December 4: Woman On The Virge Of A Nervous Breakdown

From an Inferno paper doll set. Readers may remember that, after dying, Virgil found a job in the tourism industry.

(Am I really ruining things with a pun title this close to the end? Damn right I am.) The woman in question is poor Dido, who had the bad luck of falling in love with Aeneas, only to find that he was really married to his work. Wasn't that a big dilemma on "Sex and the City"? In fact, Dido even takes counsel with her best girl friend while they drink cosmos (or "κοσμοπολίτικος," as they might have been called back in those Hellenistic days):
“My dearest Anna, what new dreams affright
My lab’ring soul! what visions of the night
Disturb my quiet, and distract my breast
With strange ideas of our Trojan guest!
His worth, his actions, and majestic air,
A man descended from the gods declare...
Such were his looks, so gracefully he spoke,
That, were I not resolv’d against the yoke
Of hapless marriage, never to be curst
With second love, so fatal was my first,
To this one error I might yield again...
Note that Dido even has a Complication regarding marriage, nice plotting on the part of the ancients -- or it would have been, if this particular stumbling block ever came up again in the rest of the story. It's like they told us she had some huge allergy to cheese and then sent her off on a fast.

Now, regular readers (I flatter myself by using the plural) will remember that not two weeks ago we were given the ending to this sad tale. Perhaps the compiler of the Daily Reading Guide was trying to get us to see the text in a new way; I think it's far more likely, however, that he never expected anyone to take these his list seriously. I believe I have put far more effort into following his selections than he did compiling them.

Some other observations about this reading:

• I noticed this in the other reading, too -- Virgil is a great one for describing ritual sacrifices:
The beauteous queen before her altar stands,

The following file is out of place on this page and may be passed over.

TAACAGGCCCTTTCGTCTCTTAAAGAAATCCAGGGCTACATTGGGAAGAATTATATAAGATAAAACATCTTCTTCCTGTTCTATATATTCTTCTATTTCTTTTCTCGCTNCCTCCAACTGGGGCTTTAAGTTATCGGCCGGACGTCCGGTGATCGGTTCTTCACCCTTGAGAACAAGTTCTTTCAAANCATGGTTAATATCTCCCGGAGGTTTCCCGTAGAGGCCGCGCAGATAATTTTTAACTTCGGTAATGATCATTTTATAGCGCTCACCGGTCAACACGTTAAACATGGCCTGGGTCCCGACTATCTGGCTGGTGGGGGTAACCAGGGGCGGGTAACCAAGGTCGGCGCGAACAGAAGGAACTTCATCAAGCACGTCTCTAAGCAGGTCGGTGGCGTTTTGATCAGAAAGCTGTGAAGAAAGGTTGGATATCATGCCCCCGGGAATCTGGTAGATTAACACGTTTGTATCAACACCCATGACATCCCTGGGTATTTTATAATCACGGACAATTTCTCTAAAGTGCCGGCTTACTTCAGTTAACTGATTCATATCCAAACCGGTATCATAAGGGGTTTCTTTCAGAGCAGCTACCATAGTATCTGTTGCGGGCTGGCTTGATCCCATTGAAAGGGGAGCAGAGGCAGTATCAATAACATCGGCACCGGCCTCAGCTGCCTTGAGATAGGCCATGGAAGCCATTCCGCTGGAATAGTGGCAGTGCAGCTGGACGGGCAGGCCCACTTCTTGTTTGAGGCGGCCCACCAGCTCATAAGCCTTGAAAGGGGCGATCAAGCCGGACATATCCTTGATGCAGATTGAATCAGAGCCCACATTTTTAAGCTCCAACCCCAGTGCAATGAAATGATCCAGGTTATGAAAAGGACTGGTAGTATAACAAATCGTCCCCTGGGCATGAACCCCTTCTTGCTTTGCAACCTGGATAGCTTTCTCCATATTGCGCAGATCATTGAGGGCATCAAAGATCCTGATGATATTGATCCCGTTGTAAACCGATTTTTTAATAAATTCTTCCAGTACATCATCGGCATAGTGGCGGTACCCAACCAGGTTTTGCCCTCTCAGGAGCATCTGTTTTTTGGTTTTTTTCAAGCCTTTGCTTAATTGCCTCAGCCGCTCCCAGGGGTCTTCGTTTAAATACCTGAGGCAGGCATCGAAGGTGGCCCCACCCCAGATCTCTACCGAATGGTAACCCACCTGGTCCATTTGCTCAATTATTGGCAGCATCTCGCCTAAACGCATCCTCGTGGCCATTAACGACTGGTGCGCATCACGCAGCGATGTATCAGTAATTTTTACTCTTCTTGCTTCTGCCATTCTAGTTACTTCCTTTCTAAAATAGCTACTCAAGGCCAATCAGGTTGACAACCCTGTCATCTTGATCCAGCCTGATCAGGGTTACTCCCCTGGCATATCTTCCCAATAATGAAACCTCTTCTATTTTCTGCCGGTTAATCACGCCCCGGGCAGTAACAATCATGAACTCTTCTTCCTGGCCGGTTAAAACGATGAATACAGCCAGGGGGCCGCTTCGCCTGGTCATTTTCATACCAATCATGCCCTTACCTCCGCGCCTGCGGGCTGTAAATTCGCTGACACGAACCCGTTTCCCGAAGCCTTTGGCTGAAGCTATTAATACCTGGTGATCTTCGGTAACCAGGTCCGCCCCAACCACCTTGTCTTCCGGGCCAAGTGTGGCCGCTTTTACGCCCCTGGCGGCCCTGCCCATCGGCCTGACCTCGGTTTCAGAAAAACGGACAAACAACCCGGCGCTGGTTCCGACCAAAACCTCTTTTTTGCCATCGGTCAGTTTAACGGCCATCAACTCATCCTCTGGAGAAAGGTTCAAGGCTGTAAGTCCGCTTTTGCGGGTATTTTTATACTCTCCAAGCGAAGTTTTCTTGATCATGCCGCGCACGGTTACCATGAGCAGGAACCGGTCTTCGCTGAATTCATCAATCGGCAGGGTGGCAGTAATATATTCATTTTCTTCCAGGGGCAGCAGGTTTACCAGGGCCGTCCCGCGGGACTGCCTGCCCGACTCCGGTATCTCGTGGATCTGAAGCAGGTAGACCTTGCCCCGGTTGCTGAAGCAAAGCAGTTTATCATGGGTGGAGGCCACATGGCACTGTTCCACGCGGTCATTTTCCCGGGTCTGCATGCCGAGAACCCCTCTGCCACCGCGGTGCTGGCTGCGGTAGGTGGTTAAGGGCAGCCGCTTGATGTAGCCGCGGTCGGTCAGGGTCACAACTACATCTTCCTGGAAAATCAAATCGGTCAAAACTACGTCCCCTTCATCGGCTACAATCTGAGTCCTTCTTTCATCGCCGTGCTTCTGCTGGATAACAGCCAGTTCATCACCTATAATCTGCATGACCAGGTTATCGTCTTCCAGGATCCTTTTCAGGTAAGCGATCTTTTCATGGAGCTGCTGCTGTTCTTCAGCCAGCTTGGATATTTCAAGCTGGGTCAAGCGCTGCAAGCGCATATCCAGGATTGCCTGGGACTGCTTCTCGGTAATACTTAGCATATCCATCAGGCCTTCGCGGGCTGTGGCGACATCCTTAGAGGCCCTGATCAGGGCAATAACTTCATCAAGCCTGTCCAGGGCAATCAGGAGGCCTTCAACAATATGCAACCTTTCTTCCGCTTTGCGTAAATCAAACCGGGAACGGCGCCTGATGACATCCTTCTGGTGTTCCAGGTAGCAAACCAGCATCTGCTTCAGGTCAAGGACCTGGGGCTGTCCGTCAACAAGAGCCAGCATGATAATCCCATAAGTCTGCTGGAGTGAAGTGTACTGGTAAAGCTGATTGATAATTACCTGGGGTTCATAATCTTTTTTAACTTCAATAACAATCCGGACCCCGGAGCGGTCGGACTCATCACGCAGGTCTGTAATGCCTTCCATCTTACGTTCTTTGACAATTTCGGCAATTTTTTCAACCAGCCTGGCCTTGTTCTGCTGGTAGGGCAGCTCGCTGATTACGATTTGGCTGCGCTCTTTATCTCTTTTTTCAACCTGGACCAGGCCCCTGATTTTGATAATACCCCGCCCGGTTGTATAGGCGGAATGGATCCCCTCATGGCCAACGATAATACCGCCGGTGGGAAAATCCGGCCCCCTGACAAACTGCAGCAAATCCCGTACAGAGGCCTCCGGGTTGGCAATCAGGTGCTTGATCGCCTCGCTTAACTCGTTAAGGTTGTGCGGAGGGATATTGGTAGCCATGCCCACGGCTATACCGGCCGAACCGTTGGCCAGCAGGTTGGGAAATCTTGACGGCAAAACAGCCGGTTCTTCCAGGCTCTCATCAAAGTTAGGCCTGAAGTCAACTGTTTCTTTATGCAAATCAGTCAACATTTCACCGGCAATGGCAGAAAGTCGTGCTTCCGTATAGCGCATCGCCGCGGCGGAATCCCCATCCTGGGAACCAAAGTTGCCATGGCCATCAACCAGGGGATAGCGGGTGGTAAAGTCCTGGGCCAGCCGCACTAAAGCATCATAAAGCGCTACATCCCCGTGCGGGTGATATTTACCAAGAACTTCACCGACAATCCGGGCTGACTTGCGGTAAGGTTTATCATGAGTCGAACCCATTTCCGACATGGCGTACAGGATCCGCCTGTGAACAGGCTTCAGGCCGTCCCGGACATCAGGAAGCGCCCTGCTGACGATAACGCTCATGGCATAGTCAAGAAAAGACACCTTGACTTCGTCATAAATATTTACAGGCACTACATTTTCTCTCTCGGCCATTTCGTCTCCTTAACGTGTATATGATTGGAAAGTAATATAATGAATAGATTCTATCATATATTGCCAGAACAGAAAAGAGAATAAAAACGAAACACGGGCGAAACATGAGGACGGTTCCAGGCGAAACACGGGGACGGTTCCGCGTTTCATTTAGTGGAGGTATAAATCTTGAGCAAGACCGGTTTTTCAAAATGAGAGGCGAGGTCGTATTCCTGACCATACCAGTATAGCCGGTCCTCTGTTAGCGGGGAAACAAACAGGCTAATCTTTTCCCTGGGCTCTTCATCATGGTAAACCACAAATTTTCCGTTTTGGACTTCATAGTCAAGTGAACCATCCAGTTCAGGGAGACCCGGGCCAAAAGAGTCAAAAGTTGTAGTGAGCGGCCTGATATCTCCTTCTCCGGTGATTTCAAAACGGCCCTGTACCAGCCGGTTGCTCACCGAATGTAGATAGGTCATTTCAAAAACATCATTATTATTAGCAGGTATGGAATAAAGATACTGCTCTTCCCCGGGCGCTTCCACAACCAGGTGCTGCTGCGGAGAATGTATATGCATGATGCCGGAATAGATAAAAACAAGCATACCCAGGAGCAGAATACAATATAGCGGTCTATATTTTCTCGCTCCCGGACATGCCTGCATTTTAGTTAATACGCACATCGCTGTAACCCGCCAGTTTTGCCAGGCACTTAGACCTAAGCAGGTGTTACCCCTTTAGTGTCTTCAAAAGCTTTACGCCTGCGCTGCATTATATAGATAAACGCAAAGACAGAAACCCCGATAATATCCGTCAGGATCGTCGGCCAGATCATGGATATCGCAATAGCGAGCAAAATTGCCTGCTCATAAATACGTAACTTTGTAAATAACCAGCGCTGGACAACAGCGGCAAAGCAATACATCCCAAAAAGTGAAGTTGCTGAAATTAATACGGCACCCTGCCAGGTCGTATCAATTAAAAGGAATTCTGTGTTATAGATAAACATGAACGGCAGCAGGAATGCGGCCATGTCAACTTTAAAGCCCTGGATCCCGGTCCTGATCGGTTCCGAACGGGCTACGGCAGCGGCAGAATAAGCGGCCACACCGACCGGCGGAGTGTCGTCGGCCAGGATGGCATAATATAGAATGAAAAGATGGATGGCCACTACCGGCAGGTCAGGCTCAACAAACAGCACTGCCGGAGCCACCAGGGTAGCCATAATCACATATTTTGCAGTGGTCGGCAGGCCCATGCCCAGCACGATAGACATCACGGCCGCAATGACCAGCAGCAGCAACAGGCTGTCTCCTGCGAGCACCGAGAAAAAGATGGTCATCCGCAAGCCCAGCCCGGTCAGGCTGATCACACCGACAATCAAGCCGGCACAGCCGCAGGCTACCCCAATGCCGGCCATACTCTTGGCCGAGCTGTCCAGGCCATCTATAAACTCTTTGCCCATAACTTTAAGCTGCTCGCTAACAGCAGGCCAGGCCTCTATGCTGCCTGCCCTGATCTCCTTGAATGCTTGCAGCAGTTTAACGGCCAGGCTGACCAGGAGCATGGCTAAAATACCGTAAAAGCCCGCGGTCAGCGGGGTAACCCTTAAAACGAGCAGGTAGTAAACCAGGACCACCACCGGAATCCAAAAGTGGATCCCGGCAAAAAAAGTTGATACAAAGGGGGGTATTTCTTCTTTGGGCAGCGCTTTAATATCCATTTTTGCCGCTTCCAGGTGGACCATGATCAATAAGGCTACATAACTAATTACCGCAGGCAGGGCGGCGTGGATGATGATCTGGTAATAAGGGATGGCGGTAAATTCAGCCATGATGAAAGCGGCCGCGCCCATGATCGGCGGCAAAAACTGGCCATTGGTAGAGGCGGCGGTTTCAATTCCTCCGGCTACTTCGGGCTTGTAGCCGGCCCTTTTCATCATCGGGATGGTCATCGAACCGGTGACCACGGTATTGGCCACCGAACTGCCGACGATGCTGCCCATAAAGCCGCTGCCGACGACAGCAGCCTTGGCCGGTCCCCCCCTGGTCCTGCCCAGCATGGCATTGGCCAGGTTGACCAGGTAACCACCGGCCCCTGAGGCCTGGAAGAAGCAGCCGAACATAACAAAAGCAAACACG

And holds the golden goblet in her hands.
A milk-white heifer she with flow’rs adorns,
And pours the ruddy wine betwixt her horns;
It seems skippable, but then I was wondering if it wasn't Virgil's idea of a cinematic touchstone -- whatever her trouble, Dido is always coming back to her temple and anointing and/or stabbing cows. Think David Lynch. It might work better in the original -- hexameters roll, apparently, and maybe the longer line lets you linger on the scenes. I find heroic couplets to be kind of noodges -- the first rhyme sort of requires the other rhyme, so you speed up to see what that second rhyme will be. The poem even looks, on the page, to be made entirely of pairs that snap together like Legos.

• Dido is crazy in love ("raving," says Dryden, and also "Still on his face she feeds her famish’d sight"), but even though it's a little pathetic it's not her fault, she's been set up. And by whom has she been set up? Other women. Goddesses, to be sure, but then it's always the popular girls you have to be careful of:
Mine,” said imperial Juno, “be the care;
Time urges, now, to perfect this affair:
...
I will myself the bridal bed prepare,
If you, to bless the nuptials, will be there:
So shall their loves be crown’d with due delights,
And Hymen shall be present at the rites.”
The Queen of Love consents, and closely smiles
At her vain project, and discover’d wiles.
Note that the goddesses are setting each other up, too. Maybe this passage is more like "Gossip Girl."

• Finally, if we are heading for more puritanical times (which I suspect; they put the Hays code in during the last depression), this passage might be a good epitaph for the TMZ era:
Fame, the great ill, from small beginnings grows:
...
As many plumes as raise her lofty flight,
So many piercing eyes inlarge her sight;
Millions of opening mouths to Fame belong,
And ev’ry mouth is furnish’d with a tongue,
And round with list’ning ears the flying plague is hung.
She fills the peaceful universe with cries;
No slumbers ever close her wakeful eyes;
By day, from lofty tow’rs her head she shews,
And spreads thro’ trembling crowds disastrous news;
With court informers haunts, and royal spies;
Things done relates, not done she feigns, and mingles truth with lies.

I should also note that Aeneas, once the gods kick him in the ass and tell him to get going, decides upon a plan of sneaking out. Some things really never change.

1 comments:

Lisa Simeone said...

Looove your title!

(also love Dave Claudon's paper dolls!)